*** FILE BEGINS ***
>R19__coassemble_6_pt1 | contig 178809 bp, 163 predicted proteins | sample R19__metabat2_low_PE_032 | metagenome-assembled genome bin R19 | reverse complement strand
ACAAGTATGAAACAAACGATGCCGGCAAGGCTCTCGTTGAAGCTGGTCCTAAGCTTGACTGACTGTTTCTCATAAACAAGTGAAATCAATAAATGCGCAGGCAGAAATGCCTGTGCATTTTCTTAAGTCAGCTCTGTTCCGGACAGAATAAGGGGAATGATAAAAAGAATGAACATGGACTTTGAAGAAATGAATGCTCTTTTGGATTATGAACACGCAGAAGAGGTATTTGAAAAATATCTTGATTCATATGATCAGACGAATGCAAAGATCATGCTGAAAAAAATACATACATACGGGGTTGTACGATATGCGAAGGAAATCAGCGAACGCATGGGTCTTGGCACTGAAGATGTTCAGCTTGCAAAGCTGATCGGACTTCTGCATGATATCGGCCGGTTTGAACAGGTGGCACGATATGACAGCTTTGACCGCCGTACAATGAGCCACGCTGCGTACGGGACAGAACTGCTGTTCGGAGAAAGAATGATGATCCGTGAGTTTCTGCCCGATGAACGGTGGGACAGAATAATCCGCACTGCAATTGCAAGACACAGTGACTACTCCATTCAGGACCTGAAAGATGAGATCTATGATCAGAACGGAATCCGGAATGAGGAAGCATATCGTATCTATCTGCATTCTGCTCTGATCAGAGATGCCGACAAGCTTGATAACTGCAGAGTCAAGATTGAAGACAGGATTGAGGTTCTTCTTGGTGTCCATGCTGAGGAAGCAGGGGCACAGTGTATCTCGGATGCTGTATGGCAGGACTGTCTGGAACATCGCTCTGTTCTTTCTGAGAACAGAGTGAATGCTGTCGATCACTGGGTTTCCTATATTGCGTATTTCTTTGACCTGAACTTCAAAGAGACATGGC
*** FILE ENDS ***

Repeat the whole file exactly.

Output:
>R19__coassemble_6_pt1 | contig 178809 bp, 163 predicted proteins | sample R19__metabat2_low_PE_032 | metagenome-assembled genome bin R19 | reverse complement strand
ACAAGTATGAAACAAACGATGCCGGCAAGGCTCTCGTTGAAGCTGGTCCTAAGCTTGACTGACTGTTTCTCATAAACAAGTGAAATCAATAAATGCGCAGGCAGAAATGCCTGTGCATTTTCTTAAGTCAGCTCTGTTCCGGACAGAATAAGGGGAATGATAAAAAGAATGAACATGGACTTTGAAGAAATGAATGCTCTTTTGGATTATGAACACGCAGAAGAGGTATTTGAAAAATATCTTGATTCATATGATCAGACGAATGCAAAGATCATGCTGAAAAAAATACATACATACGGGGTTGTACGATATGCGAAGGAAATCAGCGAACGCATGGGTCTTGGCACTGAAGATGTTCAGCTTGCAAAGCTGATCGGACTTCTGCATGATATCGGCCGGTTTGAACAGGTGGCACGATATGACAGCTTTGACCGCCGTACAATGAGCCACGCTGCGTACGGGACAGAACTGCTGTTCGGAGAAAGAATGATGATCCGTGAGTTTCTGCCCGATGAACGGTGGGACAGAATAATCCGCACTGCAATTGCAAGACACAGTGACTACTCCATTCAGGACCTGAAAGATGAGATCTATGATCAGAACGGAATCCGGAATGAGGAAGCATATCGTATCTATCTGCATTCTGCTCTGATCAGAGATGCCGACAAGCTTGATAACTGCAGAGTCAAGATTGAAGACAGGATTGAGGTTCTTCTTGGTGTCCATGCTGAGGAAGCAGGGGCACAGTGTATCTCGGATGCTGTATGGCAGGACTGTCTGGAACATCGCTCTGTTCTTTCTGAGAACAGAGTGAATGCTGTCGATCACTGGGTTTCCTATATTGCGTATTTCTTTGACCTGAACTTCAAAGAGACATGGC